First, it's curious that people implicitly assume that American know-how magically evaporates in the halls of government. Indeed, "American know-how" (often presented as "good old American know-how") is set as the counterpoint to American government. American know-how exists in the individual, in the family, in the independent business, in corporate business -- everywhere, in fact, except in government. No one seems willing to explain this strange sociological phenomenon.
Second, I deeply object to the notion that "know-how" is American. This is an especially bizarre notion given that America is a nation of people from almost everywhere except America. So "know-how" cannot possibly be American, either in character or in location. Are we to believe that no one else on the planet is clever? Persistent? Resilient? Inventive?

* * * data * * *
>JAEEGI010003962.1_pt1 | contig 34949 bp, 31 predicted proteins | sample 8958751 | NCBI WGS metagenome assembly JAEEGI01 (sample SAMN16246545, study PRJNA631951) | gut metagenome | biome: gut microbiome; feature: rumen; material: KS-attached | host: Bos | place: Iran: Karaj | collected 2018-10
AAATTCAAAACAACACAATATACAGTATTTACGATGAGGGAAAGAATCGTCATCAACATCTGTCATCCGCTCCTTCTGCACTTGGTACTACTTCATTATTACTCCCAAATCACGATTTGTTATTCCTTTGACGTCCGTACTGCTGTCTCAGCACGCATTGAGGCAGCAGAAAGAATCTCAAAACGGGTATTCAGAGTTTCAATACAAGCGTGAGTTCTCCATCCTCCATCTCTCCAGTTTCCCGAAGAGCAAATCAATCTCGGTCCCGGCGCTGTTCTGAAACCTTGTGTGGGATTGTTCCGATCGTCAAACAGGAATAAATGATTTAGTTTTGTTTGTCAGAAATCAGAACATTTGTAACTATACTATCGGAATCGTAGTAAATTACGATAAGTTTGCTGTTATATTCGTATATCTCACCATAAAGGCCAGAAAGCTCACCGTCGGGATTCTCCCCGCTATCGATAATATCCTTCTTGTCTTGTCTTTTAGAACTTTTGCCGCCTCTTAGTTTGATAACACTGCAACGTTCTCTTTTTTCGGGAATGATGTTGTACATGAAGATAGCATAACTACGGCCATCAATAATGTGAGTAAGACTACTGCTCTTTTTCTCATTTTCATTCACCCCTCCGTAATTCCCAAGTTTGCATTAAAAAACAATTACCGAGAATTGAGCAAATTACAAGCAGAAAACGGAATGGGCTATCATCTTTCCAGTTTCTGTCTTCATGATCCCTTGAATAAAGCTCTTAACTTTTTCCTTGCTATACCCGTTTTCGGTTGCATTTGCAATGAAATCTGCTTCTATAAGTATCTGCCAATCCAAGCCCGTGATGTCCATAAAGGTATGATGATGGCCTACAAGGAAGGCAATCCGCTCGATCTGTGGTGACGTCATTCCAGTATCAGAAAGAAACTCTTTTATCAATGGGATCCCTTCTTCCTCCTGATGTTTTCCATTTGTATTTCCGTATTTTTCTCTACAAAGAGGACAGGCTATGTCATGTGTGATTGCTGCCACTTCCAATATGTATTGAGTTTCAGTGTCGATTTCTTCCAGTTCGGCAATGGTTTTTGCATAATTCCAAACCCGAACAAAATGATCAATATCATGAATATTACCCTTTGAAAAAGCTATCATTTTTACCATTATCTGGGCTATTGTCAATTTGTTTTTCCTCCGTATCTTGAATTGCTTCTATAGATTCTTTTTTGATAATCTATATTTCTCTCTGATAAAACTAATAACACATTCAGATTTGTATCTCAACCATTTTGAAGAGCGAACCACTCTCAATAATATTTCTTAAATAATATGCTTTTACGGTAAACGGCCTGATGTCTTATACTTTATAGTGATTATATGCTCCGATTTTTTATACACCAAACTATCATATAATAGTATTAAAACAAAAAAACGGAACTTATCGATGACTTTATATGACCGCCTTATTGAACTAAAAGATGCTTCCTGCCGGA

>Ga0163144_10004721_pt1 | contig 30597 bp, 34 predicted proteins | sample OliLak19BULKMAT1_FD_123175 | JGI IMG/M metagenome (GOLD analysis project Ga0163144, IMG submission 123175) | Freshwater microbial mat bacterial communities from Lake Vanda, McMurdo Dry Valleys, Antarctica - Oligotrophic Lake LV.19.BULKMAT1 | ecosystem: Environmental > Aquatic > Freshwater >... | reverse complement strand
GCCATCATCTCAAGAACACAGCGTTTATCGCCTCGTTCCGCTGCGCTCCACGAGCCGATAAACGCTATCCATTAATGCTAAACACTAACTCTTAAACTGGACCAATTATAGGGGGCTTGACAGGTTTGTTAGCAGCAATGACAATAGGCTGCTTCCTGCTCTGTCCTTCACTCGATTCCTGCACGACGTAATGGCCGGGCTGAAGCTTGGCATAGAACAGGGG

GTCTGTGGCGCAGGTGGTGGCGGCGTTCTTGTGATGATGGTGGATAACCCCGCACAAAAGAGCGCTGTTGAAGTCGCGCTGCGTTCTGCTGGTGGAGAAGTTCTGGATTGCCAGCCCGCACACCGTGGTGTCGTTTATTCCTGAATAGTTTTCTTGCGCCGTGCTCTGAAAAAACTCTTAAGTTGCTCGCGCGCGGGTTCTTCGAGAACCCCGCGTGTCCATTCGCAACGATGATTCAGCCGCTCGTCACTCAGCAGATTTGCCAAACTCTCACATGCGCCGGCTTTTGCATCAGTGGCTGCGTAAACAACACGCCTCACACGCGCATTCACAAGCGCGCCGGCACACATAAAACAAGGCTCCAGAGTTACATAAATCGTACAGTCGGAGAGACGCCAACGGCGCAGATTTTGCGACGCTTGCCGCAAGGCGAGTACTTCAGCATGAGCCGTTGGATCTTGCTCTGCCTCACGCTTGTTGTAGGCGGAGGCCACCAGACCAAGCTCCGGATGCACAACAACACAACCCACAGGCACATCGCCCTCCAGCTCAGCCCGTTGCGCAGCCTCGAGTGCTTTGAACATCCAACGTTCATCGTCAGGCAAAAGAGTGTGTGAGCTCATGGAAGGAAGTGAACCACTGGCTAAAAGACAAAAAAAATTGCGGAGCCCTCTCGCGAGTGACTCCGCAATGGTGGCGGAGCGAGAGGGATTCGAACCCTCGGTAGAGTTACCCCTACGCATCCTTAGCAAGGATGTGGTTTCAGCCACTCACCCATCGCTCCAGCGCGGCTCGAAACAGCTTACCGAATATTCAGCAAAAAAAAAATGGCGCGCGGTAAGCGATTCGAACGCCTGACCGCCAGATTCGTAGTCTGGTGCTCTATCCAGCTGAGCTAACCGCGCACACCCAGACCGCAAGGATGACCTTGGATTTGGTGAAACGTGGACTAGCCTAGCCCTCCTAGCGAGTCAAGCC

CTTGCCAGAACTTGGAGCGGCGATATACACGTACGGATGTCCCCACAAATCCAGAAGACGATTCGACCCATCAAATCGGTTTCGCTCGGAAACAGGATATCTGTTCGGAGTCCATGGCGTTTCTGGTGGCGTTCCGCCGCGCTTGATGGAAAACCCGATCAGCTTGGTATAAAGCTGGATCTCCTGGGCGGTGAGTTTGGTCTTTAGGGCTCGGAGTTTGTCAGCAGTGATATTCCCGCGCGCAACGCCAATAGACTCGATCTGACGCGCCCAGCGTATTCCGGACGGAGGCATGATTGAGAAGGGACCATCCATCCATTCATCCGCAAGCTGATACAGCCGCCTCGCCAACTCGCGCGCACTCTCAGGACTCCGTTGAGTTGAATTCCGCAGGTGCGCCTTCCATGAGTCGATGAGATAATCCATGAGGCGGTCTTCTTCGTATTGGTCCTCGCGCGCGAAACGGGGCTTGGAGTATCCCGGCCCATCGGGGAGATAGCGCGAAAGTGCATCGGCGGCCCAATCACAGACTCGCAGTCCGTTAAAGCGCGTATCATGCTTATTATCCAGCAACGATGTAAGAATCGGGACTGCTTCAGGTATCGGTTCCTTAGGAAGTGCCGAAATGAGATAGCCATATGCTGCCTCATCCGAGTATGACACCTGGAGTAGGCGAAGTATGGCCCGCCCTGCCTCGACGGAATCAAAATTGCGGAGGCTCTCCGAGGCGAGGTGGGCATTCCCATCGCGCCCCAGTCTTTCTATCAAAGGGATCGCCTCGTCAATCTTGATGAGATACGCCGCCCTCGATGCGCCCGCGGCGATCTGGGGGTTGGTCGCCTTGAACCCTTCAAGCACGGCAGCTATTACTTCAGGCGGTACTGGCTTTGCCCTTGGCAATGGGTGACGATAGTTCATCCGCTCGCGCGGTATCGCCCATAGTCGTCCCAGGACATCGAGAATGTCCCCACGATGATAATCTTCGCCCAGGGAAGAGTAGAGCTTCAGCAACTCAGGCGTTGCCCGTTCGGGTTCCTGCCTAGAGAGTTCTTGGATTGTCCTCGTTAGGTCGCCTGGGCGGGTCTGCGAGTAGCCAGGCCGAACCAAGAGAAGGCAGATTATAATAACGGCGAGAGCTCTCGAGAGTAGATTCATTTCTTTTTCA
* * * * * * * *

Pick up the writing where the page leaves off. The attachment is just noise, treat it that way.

I wonder if Russians speak of good old Russian know-how. Or if there's a similar phrase in Sri Lanka or Senegal or Luxembourg. (I actually would relish speaking of Luxembourgeois know-how). This is another instance of where nationalism is just plain wrong. Not just factually wrong but inimical to the human condition. Think how much better, how much healthier it would be to speak of human know-how. To do so would be to confer confidence upon all our brothers and sisters, not merely to those who happen to serve under the same flag.
I'll go on a nationalism rant another time.